Should noise reduction of a given track be treated as a separate recording?

Some time ago, I added an additional, digital, release to the following release group: Release group “The Strathspey King” by James Scott Skinner - MusicBrainz

In short, this release is a compilation of recordings of the famous fiddle player, James Scott Skinner. This was originally an LP released on Topic. Some years ago, it was reissued on CD, by Robin Morton’s Temple Records.

For the CD release, the packaging say that they processed the tracks through modern Cedar equipment to reduce noise and hiss, and there were additional tracks which weren’t on the original LP.

However, there was another digital download released in 2009, which had the original LP track listing. This sounds pretty much the same albeit with slightly different noise reduction. Some tracks are noiser than the CD. Nonetheless it’s clear that both do have some degree of noise processing, as there is a track on the CD with no processing whatsoever and it is definitely noisier than both the CD and the digital release. (See tracks 21 and 22 of the CD.)

I added the Topic digital release with the same recordings, as I assumed it would be like a remaster. However, one thing that throws me off is there is a track in the CD release which is dupilcated, one with the processing and the other without it, and that’s obviously set as separate recordings, which intuitively makes sense, but of course it’s only set as a separate recording due to the original track listing rather than being indicative of the proper style.

So, my question is essentially as follows: should the digital release, given it’s possibly been through different noise reduction processing, have different recordings? Alternatively, is this process essentially the same as a remaster, and in that case should the two releases share recordings as appropriate?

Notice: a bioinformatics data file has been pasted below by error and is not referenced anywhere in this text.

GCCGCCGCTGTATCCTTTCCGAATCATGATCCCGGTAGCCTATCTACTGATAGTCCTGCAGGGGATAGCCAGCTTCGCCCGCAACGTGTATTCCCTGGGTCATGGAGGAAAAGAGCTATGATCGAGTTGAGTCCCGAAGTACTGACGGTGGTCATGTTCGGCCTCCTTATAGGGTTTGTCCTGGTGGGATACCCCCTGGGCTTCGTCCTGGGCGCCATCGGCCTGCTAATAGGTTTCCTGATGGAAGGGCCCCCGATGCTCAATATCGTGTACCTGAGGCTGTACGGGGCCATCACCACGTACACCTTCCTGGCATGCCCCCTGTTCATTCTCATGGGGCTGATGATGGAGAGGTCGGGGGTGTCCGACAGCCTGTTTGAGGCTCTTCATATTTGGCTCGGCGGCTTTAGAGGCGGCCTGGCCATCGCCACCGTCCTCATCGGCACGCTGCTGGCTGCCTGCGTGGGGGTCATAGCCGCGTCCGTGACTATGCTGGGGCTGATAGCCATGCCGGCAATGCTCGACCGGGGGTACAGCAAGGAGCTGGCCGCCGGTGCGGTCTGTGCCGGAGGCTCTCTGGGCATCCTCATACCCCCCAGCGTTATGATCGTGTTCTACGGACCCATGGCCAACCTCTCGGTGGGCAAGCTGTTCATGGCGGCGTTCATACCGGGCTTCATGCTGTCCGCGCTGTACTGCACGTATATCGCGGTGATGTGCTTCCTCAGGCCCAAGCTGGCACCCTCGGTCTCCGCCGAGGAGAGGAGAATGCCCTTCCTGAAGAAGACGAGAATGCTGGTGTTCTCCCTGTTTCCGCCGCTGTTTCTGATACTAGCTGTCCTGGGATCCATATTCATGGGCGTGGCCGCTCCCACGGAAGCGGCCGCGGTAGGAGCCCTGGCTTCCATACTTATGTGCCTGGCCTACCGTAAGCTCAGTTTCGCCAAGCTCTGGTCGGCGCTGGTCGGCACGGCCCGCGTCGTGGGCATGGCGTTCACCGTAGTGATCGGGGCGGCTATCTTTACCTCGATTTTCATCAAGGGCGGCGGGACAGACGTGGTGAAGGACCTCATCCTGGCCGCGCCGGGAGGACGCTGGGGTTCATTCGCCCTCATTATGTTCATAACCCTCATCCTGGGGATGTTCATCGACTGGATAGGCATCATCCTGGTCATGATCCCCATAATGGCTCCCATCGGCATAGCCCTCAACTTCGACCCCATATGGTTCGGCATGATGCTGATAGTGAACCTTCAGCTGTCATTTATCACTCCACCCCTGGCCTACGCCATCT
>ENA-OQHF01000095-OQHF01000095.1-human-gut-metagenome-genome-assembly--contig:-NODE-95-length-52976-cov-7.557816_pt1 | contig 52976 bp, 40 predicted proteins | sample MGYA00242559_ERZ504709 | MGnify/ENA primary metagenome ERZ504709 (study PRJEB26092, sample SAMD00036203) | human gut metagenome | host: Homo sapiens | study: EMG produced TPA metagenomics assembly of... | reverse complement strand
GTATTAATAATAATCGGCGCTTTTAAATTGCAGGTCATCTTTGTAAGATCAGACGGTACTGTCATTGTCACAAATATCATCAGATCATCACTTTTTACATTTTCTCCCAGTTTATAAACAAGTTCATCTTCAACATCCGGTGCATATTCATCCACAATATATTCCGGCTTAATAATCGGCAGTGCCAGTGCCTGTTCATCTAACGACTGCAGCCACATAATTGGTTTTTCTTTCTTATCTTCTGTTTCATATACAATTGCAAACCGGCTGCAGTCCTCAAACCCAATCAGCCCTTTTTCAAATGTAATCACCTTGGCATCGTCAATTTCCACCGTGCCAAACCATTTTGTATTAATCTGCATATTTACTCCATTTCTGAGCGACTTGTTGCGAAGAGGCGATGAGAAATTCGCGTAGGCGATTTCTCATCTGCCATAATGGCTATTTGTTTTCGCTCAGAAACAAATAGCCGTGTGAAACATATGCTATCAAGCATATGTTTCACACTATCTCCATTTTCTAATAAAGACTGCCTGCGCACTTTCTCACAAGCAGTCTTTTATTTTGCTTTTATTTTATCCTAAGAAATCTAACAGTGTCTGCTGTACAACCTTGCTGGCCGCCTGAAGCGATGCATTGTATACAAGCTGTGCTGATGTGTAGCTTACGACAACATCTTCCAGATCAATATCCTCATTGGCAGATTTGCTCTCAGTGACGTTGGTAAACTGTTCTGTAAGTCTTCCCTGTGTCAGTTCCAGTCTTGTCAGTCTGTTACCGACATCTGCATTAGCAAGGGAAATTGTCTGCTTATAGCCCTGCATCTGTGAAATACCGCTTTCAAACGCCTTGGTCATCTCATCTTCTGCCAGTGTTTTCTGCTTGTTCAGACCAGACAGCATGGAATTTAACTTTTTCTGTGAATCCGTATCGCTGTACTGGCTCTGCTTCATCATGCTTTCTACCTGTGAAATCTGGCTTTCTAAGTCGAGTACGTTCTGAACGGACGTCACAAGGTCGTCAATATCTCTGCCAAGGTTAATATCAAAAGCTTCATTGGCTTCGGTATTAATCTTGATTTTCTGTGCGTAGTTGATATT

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As I understand it, they all come from the same source recording, so all one Recording. Some have been remastered to clean them up, but it is still originally from one recording session. So a single recording is linked. All just remasters of that original recording session. The Recording is about how many unique times the musician sat in the studio and played.

Linked to the same Recording would also be my mates third generation cassette taped copy he took from a radio show where they were playing an old scratched vinyl version of this. (Yes, I have seen bootleg tapes like this)

The track on the CD that is duplicated should be pointing to just one recording. If you played it back on two media players at the same time would you notice any musical difference? Anything musically added? Or just cleaned up recording of the same length?

If someone has edited out a whole verse, or changed an intro, inserted a sample, then we create a separate recording.

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Not really.
Dub mix, radio edit, cross-fade continuous mix, remix, version with our without this and that, … are all different MB recordings. Despite no new recording sessions occurred.

MB require a new recordings when the audible difference is… significant enough. :wink:

But it’s basically what you also say in the newts paragraphs.


Yes. Very much agree. The editor \ remixer is also a “musician” in their own way. This is why my test is playing BOTH versions at the same time. Can I play both tracks and hear any musical difference? (And yes, I have often done this. Audacity is also a good tool to visually compare two recordings)

If the difference has been caused by change of media - pops, hiss, crackles or a couple of seconds chopped from start\end - then it is same recording.

Insert the recording of ding of a tambourine or fade to the next track - new recording.